Review – Mank

What is there left to say about David Fincher that hasn’t already been said? The man is a master of his craft. We expect greatness from him, and he delivers it. That has not changed with Mank, his latest meticulous work. Mank follows Herman J. Mankiewicz (Gary Oldman), the prolific witty and boozy screenwriter as he writes the screenplay for Citizen Kane while reflecting on his past that inspired the work. What sounds like a tame “who gives a shit” story about the making of Citizen Kane is actually a scathing indictment on the studio system in the 30s and the danger of them steering public opinion. 

For what it’s worth, Orson Welles is in only about 8 minutes of screentime. 

Gary Oldman is as charming as ever as the alcoholic screenwriter. He’s always got a quip ready no matter the circumstance, and Oldman chews through the grandiose dialogue expertly, making the most outlandish of statements sound off the cuff. You never question it, he simply is Mank. Oldman has never not committed to a role, and that hasn’t changed here. Amanda Seyfried as Marion Davies is the heart and soul of the film, the chemistry between herself and Oldman is immensely warm and melancholy. Tuppence Middleton does a lot with a little as Herman’s endlessly supportive wife Sara. Tom Burke is an inspired choice of stunt casting as Orson Welles. Charles Dance, Lily Collins, Tom Pelphrey and more round out an excellent cast. 

Cinematographer Erik Messerschmidt graduates from television (Mindhunter) and makes a terrific feature debut with his command of the black and white image. No shot or angle feels tedious or wasted, Fincher’s control over the film is airtight. Combined with the monaural sound mix and a jazzy score by frequent Fincher collaborators Trent Reznor and Atticus Ross that is unlike anything they’ve ever done – and the effect is transportative. This film looks and feels like it was made at the very same time as Citizen Kane and used the very same equipment. I could have watched another two hours of it just for the feeling.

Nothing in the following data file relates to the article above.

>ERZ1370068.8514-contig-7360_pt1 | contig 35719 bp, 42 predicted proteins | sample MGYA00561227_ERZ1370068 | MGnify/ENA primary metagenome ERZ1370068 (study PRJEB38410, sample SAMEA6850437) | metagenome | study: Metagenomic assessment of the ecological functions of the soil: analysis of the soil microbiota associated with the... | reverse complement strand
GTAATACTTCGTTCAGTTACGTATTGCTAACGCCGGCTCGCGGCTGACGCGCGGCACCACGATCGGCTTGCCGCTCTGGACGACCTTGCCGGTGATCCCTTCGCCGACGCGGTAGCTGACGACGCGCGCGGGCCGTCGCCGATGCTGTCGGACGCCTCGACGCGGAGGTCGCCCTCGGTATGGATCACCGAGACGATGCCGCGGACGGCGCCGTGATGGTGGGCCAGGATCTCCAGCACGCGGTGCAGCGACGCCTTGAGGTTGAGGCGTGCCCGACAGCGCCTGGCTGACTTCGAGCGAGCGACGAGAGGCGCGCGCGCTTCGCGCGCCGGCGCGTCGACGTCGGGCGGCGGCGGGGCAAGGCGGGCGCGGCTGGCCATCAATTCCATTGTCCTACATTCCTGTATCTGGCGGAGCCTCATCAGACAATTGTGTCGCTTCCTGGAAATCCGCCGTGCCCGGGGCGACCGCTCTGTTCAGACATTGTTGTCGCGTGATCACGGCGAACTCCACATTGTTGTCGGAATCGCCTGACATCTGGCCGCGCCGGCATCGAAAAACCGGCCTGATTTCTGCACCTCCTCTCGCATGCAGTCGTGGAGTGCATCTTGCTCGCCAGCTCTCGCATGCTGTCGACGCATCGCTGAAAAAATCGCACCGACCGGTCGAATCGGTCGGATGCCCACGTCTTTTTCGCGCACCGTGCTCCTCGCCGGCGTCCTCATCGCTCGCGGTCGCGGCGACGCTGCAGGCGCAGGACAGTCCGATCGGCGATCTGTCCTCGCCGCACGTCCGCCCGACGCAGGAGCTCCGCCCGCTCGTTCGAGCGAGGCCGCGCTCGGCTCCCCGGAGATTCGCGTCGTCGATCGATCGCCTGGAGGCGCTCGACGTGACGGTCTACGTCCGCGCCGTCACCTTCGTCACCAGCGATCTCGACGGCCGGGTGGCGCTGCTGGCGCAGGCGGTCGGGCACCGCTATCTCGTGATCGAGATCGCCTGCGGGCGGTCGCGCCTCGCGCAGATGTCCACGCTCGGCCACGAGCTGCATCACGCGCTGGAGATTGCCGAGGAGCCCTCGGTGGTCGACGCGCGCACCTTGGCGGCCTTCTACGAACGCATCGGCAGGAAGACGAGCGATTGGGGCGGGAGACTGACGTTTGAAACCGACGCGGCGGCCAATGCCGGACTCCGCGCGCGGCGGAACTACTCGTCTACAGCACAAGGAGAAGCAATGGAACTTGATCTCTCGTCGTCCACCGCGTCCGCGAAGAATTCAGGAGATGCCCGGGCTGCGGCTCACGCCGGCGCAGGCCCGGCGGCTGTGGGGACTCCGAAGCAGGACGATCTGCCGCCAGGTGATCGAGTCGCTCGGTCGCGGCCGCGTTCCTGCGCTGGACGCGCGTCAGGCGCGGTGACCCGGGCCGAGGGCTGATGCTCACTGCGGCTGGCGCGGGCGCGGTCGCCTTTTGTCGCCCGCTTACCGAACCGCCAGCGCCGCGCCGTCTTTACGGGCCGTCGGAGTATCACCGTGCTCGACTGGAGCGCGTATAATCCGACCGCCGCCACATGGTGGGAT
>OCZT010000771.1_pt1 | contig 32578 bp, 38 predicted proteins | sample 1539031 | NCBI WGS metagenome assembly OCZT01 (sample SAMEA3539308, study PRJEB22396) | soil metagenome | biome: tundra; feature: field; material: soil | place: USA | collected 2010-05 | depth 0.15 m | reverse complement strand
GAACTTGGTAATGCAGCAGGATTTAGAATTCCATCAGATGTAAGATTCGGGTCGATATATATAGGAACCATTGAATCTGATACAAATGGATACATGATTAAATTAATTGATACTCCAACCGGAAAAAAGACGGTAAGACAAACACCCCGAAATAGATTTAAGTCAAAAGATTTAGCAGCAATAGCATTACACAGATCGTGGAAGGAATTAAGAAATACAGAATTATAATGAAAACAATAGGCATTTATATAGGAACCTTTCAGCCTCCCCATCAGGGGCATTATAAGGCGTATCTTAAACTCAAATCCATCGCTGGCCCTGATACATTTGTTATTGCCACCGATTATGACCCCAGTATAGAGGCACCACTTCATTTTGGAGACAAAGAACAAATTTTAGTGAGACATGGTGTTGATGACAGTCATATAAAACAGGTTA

Those hung up on how Fincher goes against the popular consensus by portraying Mank as writing the whole screenplay for Kane are simply not even watching the film before them. It is the prattling of idiots who have forgotten what it means to interact with art. I’ve long believed that you can take artistic license and ignore history if it’s in the service of making good art – and Mank succeeds in that. The ecstatic truth is always far more important than the accountant’s truth. If you’re hesitant to watch Mank because of Fincher’s story choices, then you are a coward who is addicted to the accountant’s truth. The making of Citizen Kane is simply a backdrop for an examination of the intersection of authorship, entertainment, and the control of political information. It’s about the period of time in which Hollywood became a political force, and one for greed, around the contentious election for California governor between the republican Frank Merriam and the socialist Upton Sinclair. Fincher lays out numerous examples and motifs of his fierce dissection. The studios did all they could to influence the outcome of the election between Frank Merriam and Upton Sinclair, as a Sinclair victory would impact their wealth and influence. They would be forced to pay people a living wage, so they throw all they can behind Merriam in anti-Sinclair ads that are fraudulent. Famous actress Maude Anderson does radio ads pretending to be a single mother voting against Sinclair in order to make it appear that Sinclair is the enemy of the working people. Mank watches an ad MGM has produced featuring hired actors in a “newsreel” as “working people” who support Merriam. He reviews it by damningly remarking “It’s enough to persuade me that a writer is more of a menace to an unsuspecting public than a party hack.” It’s revealed that no studio would produce Mank’s anti-Nazi screenplay he wrote in the thirties because Goebbels had placed a nationwide ban in Germany on any film with Mank’s credit. They can’t get political unless it’s for their own benefit. It’s the dawn of misinformation in the motion picture.